Daphne Lee Martin is an artist of contradictions and dualities, a trait reflected in her latest album Frost.
In addition to being a full time musician, Martin owns her own record company, The Telegraph Recording Company. She began singing at the age of 8, released her first album at 17, and travelled all over the country before settling down in New London, CT.
A lot of my writing comes from literary references; short stories, proverbs, fables,” Martin explained.” The two records are meant to go together. They’re a pair of records, and come from the same time period of writing. What I end up doing is writing in the third person as if I were one of the characters that I was reading about.”
Frost, the second installment of Martin’s two part album, Frost & Moxie, which hit college radio on February 24 and will be available in stores this April.
“I wanted this album to cover a lot of territory, so it would be more expansive. I really wanted to incorporate a bunch of different stuff, and give everything this voice. I wanted to show a progression.”
This progression is evident in both Frost & Moxie, and is sure to continue for her next album.
“My first record was very acoustic, almost entirely acoustic. On the next record we’re going to play with a lot of African beats and Cuban sounds. We will incorporate a lot more world music in the record that follows Frost. Everything I do sort of tips its hat to the next thing that’s coming.”
Frost has a vastly diverse arrangement of instrumentalists, some of the artists featured are in her touring band, and other studio musicians were brought in for the recording of the album. Frost has a full sound that incorporates a 5 piece horn section, as well as alto and baritone saxophones.In addition to live instrumentation, Martin has started to use a MIDI keyboard and synthesizer pads to incorporate a hi-fi electronic sound into her music.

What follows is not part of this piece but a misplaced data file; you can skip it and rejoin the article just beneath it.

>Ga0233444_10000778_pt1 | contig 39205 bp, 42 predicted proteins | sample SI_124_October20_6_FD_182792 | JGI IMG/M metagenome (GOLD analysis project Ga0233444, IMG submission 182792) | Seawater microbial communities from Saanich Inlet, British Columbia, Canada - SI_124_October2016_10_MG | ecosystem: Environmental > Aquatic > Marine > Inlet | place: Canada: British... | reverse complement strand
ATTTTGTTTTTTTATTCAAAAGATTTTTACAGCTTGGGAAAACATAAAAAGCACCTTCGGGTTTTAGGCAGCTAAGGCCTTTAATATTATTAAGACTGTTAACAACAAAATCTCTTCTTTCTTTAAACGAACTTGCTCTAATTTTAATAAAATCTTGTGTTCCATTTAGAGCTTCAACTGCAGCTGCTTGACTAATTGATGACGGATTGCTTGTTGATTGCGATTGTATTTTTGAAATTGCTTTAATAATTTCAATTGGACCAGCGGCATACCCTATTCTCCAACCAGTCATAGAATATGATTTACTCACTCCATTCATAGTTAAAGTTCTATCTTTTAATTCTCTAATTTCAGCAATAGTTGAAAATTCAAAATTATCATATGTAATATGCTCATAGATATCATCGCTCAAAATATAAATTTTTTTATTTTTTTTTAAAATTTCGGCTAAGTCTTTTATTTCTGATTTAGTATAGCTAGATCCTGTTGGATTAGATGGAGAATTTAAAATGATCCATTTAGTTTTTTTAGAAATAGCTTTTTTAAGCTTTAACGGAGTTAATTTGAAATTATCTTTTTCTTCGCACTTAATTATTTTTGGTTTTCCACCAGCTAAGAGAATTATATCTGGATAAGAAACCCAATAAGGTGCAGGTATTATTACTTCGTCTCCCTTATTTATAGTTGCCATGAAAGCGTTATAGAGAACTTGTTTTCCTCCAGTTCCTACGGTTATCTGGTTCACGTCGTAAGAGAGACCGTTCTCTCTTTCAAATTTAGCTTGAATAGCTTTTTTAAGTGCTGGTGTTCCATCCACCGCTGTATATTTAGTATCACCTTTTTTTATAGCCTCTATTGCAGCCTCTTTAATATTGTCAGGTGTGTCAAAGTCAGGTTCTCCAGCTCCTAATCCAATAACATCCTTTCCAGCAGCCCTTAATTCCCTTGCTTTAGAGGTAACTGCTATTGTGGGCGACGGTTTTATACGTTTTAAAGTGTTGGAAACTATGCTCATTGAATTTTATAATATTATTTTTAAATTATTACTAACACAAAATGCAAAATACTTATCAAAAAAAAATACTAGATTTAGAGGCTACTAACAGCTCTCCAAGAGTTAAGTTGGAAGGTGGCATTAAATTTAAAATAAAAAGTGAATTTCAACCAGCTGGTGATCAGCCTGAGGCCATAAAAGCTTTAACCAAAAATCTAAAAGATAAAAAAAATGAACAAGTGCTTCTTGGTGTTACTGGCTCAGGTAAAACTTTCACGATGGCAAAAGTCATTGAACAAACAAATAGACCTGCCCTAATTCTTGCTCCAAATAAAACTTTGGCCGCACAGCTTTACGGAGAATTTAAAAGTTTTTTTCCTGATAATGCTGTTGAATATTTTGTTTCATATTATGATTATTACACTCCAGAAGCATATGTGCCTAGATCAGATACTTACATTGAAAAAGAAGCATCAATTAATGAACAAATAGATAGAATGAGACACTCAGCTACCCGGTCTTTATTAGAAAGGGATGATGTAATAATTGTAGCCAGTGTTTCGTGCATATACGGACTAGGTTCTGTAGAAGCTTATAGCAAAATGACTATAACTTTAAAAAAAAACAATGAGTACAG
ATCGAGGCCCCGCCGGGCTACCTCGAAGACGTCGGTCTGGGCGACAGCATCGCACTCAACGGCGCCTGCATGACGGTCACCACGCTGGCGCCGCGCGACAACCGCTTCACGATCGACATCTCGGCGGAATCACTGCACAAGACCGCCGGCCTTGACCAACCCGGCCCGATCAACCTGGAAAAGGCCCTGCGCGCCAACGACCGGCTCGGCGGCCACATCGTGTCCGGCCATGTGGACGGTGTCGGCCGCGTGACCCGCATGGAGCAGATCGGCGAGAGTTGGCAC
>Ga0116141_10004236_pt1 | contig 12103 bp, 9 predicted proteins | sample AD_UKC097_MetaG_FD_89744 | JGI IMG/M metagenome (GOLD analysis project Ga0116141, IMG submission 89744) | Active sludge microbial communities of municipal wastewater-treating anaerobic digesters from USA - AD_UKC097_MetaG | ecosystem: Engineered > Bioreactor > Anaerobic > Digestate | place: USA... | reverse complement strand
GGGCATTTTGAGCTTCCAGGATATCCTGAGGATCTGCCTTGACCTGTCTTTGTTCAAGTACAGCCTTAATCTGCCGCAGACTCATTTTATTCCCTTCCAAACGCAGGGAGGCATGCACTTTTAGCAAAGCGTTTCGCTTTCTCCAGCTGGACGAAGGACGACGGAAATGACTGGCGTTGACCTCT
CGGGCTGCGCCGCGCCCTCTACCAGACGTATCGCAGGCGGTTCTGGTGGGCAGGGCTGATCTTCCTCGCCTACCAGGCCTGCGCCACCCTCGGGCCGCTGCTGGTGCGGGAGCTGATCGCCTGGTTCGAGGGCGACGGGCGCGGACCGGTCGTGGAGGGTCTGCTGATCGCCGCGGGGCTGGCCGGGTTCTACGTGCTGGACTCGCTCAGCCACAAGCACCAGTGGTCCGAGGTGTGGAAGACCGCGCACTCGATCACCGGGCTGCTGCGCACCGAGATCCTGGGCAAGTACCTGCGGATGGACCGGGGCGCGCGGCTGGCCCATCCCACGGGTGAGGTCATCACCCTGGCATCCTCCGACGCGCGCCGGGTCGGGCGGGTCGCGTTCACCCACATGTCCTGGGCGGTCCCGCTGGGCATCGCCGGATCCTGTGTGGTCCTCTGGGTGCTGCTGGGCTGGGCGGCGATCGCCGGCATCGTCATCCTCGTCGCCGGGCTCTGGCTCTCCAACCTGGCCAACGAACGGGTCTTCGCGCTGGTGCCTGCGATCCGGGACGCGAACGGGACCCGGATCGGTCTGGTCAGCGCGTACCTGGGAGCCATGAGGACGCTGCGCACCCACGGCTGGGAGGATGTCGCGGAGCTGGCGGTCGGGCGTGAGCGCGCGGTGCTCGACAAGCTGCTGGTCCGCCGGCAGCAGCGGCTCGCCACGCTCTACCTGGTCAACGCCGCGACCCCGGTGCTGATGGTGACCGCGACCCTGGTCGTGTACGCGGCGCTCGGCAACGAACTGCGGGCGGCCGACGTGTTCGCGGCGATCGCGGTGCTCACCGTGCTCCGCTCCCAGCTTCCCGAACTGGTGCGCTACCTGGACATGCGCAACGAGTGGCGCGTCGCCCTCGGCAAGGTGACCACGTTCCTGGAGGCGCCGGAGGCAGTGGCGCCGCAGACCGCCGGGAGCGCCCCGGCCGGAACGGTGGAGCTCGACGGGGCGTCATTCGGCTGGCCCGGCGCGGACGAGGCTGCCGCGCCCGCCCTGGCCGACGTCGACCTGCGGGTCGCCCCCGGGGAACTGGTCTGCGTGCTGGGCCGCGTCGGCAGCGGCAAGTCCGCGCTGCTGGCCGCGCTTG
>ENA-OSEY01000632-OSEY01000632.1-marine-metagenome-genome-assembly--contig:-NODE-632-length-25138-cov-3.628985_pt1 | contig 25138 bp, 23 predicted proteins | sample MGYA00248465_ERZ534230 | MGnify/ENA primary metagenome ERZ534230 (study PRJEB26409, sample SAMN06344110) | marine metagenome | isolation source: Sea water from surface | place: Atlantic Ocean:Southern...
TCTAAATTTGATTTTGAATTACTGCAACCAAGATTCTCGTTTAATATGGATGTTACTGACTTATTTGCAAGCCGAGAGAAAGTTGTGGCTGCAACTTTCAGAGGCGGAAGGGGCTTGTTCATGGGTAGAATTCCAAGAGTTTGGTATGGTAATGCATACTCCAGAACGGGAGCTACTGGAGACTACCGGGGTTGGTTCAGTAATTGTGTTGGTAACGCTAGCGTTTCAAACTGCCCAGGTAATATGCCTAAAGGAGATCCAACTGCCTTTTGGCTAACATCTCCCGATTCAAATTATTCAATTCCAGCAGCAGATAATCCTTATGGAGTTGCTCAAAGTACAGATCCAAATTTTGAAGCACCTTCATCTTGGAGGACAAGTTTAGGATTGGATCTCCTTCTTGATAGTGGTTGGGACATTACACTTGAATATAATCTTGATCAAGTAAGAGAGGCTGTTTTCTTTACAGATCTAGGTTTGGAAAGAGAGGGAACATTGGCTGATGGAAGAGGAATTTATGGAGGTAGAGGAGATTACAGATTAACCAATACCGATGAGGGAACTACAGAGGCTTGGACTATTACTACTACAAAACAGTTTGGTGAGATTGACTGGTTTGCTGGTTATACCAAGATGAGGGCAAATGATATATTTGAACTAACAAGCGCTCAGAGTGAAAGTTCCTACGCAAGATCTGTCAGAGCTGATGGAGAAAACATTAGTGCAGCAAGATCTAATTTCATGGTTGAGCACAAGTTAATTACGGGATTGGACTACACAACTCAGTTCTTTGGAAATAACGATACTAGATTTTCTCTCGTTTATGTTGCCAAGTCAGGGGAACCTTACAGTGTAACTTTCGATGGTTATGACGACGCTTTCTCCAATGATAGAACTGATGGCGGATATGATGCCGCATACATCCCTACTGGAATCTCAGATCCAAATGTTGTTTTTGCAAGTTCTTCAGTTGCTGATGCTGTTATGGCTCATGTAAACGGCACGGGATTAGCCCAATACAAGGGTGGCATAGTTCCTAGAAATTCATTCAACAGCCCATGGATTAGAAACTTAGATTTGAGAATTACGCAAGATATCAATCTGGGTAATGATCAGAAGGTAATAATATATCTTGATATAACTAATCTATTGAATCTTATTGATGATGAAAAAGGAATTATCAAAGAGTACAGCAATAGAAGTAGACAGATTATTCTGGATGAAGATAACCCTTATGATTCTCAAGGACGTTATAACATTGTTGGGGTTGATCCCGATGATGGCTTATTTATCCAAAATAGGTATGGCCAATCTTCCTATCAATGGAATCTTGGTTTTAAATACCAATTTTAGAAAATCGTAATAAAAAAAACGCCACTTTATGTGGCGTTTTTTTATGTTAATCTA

“I’ve been playing acoustic music my whole life. I wanted to create something that you could not place in any particular time period. I wanted it to feel like you have no idea where or when it’s from, both lyrically and musically. My goal is that in 60-100 years, they won’t be able to place it. I wanted it to feel universal.”
Martin uses interesting experimental techniques in order to produce the sound she is looking for. In addition to running her own record company, she has a home studio for recording.
“I like to mix in a few drum sample sounds; live clap samples, banging on trash cans, etc. My idea is that if you want the sound of a train, you grab a mic and run down to the train tracks,” Martin joked. “That’s how I get a lot of sounds, I go out and find them.”
When you purchase Frost, you will also receive a unique photographic art book developed by Martin with polish photographer, Pola Esther.
“Most of her work is pretty edgy,” Martin remarked. “She was willing to take big risks, which I like. The book is made up of images of women throughout history who have had some really defining moment in their lives based on their sexuality, or relationships. It’s a collection of images about these women who have made epic decisions based on their body in some way or another, and will be coming out in April on record store day.”
Be sure to check out Martin’s music at daphneleemartin.com and stop by Mud & Water for her show on March 8.